Bending Amex’s Lifetime Rule


Bending the Amex Lifetime Rule

Following our recent Frequent Miler on the Air episode (The amazing 250K offer) and various posts about the latest and greatest Amex Platinum offers, a number of readers asked how Nick and I could get the Platinum card and bonus.  Haven’t we each had the card before?

Most Amex welcome bonuses come with the following “lifetime rule” restriction:

Welcome offer not available to applicants who have or have had this Card.

They also throw in this catch-all allowing them to deny the welcome bonus for any reason:

We may also consider the number of American Express Cards you have opened and closed as well as other factors in making a decision on your welcome offer eligibility.

The Amex Popup

a screenshot of a credit card

A few years ago, Amex introduced a popup warning box as part of their online card application process.  If Amex deems that you are not qualified for the card’s welcome bonus, you are likely to see a popup stating something like this:

Because you have or have had the [card name], your are not eligible to receive this welcome offer.

We have not yet performed a credit check. Would you still like to proceed?

or this:

Based on your history with credit card balance transfers, American Express welcome offers, introductory APR offers, or the number of cards you have opened and closed, you are not eligible to receive the welcome offer.

We have not yet performed a credit check. Would you still like to proceed?

a screenshot of a credit card

If you proceed with the application, you are acknowledging that you want to get the card even though you won’t get a welcome bonus.

While it’s no fun getting a popup telling you that you can’t get in on an offer you want, this is much better than quietly approving your application without telling you that you won’t earn the bonus.  The latter is what used to happen pre-popup.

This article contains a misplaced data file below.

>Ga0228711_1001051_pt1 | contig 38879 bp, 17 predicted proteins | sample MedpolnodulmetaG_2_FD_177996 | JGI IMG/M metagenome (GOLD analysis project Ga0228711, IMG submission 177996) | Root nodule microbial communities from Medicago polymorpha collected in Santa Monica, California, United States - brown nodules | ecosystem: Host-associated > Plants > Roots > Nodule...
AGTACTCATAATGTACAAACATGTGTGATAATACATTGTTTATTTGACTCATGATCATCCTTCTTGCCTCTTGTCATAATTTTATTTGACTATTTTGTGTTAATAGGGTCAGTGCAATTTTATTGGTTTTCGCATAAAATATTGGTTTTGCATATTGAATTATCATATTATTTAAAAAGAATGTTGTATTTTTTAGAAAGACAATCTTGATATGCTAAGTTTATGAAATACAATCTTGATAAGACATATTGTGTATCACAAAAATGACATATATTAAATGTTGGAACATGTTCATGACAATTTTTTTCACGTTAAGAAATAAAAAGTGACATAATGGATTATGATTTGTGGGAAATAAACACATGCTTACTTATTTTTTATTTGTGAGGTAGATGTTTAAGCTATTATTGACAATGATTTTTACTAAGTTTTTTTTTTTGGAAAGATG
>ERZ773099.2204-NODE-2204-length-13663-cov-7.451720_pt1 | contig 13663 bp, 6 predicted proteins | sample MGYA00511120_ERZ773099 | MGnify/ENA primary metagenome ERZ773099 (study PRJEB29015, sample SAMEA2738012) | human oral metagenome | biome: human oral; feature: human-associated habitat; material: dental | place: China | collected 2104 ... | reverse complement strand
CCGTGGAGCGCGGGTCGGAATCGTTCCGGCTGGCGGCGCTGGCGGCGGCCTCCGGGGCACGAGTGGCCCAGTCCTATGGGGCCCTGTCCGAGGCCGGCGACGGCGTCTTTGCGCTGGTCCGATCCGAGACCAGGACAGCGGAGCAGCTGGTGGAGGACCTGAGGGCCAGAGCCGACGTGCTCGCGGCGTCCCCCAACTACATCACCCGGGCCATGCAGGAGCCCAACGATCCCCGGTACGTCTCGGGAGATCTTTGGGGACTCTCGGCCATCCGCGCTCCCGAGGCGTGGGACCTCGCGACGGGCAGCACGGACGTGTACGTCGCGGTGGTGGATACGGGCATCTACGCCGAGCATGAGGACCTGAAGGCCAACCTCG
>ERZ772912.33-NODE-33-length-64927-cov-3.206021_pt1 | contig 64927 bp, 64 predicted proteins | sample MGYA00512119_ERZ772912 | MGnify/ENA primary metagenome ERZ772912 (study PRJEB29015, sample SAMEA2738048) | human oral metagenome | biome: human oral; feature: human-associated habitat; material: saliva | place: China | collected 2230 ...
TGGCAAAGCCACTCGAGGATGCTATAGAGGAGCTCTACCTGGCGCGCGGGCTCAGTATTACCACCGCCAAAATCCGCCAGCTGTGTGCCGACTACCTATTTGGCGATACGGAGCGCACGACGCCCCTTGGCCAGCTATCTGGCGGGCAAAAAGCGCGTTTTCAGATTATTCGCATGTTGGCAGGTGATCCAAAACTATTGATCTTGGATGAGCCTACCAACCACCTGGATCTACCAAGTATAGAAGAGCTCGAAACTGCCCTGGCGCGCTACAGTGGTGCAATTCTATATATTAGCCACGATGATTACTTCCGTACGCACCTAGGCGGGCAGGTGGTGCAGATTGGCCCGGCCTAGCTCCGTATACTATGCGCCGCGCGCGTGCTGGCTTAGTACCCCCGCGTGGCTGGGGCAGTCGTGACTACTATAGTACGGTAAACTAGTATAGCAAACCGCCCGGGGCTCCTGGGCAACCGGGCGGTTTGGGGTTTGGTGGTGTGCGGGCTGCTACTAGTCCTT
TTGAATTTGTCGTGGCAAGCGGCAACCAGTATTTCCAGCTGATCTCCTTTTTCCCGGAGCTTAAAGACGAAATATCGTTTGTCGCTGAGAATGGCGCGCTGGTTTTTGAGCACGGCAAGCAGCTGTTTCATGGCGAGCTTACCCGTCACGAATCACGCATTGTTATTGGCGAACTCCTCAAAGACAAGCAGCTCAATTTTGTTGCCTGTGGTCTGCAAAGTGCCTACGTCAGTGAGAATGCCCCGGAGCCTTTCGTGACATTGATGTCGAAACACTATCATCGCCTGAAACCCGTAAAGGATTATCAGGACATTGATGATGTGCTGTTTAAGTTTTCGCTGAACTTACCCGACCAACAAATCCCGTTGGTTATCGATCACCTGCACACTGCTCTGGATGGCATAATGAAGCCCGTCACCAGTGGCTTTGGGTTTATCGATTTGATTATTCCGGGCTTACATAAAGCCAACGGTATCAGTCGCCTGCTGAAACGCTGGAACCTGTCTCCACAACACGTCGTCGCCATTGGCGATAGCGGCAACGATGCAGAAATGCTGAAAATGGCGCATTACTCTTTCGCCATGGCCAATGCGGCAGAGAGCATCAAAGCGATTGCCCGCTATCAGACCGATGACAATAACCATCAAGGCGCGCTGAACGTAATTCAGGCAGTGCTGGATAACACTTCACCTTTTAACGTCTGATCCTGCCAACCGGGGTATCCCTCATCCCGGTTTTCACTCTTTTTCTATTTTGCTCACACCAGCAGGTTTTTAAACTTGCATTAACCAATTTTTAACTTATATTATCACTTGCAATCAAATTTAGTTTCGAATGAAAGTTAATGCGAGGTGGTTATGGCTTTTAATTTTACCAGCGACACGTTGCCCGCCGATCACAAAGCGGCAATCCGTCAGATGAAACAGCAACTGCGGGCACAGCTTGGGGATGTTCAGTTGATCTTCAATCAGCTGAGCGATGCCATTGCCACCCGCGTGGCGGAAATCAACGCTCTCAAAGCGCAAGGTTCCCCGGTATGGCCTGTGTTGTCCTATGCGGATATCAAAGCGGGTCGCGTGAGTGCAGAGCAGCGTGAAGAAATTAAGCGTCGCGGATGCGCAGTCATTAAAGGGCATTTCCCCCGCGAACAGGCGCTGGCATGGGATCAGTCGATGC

Recently, I’ve seen some evidence that the popup is correct.  That is, even if you strongly believe that you should qualify for the welcome bonus, if you blow through the popup you probably won’t receive the bonus.

Less well known is what happens if you don’t get a popup even though you’re technically not eligible for the welcome bonus.  I’ve had success with that situation before, but I don’t know if it’s a sure thing.  Anyway, I’ll get back to this later in the post…

Nick and Greg’s Platinum Eligibility

In Nick’s case, neither he nor his wife have had the Platinum Card from American Express before.  It’s fine if they’ve had other versions of the Platinum card such as the Business Platinum, Morgan Stanley Platinum, or Schwab Platinum.  Those are all considered to be separate products (see: Which is the best Amex Platinum card?).  So, Nick and his wife are free to try to get one of the incredible Amex Platinum offers that are floating around (125K + 10X, 100K + 10X, etc.).

My situation is different.  As I reported previously (See: My plan for maximizing the incredible Amex Platinum offer), my wife and I have had the Platinum Card before:

  • Me: Last had card 5 years ago (I signed up for the Platinum card on 4/14/2014 and cancelled it on 5/14/2015).
  • My Wife: Last had card 6 years ago (Signed up on 1/8/2013, and cancelled on 3/7/2014)